Yep I agree wholeheartedly that coffee represents amazing value. To have someone go through the process of grinding, dosing, steaming, etc, and sometimes for as little as $3, not to mention the cost of hardware and running costs, I challenge anybody to name a service that comes even close to delivering the same value.
    And not to mention the (nearly always) third world farmers who grow the green stuff in the first place.

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    Quote Originally Posted by Talk_Coffee View Post
    ...... "Sorry, our coffee is so sour that you won't be able to drink it as a ristretto"
    Had a chuckle about that one too. Enough said....... (after deleting numerous comments about heads and orifices) 8-O
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    Quote Originally Posted by Talk_Coffee View Post
    ...... "Sorry, our coffee is so sour that you won't be able to drink it as a ristretto"
    So long as this statement is backed up by really good tasting espresso, I don't really see the problem. I think there is a bit of a misquote going on too. If you read between the lines he suggests that if you made a grind adjustment to get a tighter pour it would be drinkable.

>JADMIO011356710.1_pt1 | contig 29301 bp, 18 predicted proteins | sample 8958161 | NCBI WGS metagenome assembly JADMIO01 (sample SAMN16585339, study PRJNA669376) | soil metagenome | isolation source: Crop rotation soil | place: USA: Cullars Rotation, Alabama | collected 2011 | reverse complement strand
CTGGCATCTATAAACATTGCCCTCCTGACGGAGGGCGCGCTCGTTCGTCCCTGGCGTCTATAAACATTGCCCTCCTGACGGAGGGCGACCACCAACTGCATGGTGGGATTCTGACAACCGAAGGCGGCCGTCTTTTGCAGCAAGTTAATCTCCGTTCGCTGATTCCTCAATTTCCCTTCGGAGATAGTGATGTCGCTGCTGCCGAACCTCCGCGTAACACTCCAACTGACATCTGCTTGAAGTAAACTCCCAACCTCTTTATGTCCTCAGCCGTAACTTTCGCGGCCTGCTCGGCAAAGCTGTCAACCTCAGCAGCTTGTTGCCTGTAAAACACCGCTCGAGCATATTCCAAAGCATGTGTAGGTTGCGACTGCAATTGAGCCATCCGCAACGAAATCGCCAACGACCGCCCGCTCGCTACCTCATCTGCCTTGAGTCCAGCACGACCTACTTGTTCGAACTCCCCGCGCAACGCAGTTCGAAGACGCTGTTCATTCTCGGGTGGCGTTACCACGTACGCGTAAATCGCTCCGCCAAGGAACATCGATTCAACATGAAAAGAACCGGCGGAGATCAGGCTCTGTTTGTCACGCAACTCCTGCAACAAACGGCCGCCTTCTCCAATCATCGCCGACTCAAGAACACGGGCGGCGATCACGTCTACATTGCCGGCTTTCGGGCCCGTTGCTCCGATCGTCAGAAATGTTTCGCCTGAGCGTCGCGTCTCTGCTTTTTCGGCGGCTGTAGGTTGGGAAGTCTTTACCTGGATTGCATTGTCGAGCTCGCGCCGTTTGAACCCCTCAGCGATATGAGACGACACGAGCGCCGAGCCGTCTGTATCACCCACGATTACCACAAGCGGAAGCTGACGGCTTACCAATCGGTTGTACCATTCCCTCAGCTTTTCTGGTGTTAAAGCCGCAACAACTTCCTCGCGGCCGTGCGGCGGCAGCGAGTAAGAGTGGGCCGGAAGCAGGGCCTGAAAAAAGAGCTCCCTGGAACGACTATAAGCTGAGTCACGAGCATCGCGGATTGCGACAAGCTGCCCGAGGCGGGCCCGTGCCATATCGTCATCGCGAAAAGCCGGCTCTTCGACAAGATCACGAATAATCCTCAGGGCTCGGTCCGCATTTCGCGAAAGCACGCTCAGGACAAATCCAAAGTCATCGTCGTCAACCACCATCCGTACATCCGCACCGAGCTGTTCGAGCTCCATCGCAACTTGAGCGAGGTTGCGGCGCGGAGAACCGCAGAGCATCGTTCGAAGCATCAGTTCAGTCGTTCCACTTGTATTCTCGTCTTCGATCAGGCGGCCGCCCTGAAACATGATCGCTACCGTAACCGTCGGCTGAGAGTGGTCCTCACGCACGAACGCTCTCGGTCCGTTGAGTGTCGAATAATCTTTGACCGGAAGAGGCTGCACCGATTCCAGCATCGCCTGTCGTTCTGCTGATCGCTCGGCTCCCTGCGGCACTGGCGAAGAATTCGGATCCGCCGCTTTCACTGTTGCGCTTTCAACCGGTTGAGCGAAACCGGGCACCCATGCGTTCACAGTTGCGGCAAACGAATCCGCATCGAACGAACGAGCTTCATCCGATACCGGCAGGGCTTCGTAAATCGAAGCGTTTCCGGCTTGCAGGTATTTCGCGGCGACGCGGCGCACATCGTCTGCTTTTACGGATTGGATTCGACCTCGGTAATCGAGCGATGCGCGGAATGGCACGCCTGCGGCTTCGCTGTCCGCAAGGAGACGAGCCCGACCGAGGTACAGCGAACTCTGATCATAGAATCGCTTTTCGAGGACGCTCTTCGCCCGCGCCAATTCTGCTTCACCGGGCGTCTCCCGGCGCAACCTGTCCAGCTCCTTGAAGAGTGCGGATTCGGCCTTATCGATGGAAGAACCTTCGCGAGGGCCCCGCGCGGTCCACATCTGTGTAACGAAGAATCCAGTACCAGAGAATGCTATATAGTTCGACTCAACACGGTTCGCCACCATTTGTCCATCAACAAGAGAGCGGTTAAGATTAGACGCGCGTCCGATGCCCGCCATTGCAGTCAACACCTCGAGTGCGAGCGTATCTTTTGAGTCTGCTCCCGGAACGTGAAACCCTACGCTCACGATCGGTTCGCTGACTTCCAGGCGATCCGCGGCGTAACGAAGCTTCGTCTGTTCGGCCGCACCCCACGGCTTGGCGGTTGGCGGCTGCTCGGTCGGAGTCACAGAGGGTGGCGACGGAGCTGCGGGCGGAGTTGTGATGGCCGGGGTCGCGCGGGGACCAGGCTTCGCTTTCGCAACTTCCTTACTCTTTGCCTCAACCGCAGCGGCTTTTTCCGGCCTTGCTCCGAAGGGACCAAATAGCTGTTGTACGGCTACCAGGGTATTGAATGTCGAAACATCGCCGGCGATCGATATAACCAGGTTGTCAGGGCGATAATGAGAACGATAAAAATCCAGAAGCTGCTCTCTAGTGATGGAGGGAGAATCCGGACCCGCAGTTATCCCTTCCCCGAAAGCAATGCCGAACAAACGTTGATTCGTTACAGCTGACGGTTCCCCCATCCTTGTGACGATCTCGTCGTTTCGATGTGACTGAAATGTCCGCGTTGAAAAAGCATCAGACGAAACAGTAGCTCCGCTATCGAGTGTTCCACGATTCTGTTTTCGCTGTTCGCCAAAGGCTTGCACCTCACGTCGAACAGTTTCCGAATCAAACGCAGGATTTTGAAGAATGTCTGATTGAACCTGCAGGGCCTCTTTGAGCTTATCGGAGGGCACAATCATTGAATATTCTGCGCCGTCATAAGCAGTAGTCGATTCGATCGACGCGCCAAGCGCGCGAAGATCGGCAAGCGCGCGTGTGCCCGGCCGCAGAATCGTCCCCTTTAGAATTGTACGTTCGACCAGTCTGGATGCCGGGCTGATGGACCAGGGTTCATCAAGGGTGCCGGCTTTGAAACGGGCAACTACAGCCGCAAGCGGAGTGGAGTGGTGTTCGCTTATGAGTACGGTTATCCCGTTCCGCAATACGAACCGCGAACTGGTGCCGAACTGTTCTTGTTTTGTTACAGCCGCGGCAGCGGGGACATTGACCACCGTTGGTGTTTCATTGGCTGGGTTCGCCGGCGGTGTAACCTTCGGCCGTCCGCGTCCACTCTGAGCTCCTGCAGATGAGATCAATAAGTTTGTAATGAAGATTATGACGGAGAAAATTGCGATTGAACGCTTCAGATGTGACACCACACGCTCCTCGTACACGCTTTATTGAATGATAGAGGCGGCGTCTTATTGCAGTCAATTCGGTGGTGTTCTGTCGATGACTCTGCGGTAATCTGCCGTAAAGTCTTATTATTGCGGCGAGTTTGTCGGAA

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    Behmor Brazen - $249 - Free Freight
    What they saying on FB.

    St Ali
    " We totally understand why consumers ask for a Ristretto. They're looking for a richer, heavier mouthfeel. This is created by stopping the shot before too much dilution has occurred. With darker roasts (eg. Allpress) the coffee is much more soluble, and so a barista will stop the shots shorter (aka Ristretto) to 'dull' the roasty/bitter characters in the coffee that are unpalatable in a more dilute 'espresso'. To achieve a full and sweet extraction of delicately roasted coffee, a barista must pass a little more water through the grounds. This results in a slightly more dilute, but much more nuanced and enjoyable drink.
    We always give the customer what they want, but sometimes they might not know exactly how to order it. That's why we give them the espresso on the side, instead of lecturing them about solubility and sourness. "
    Mariner and muppet_man67 like this.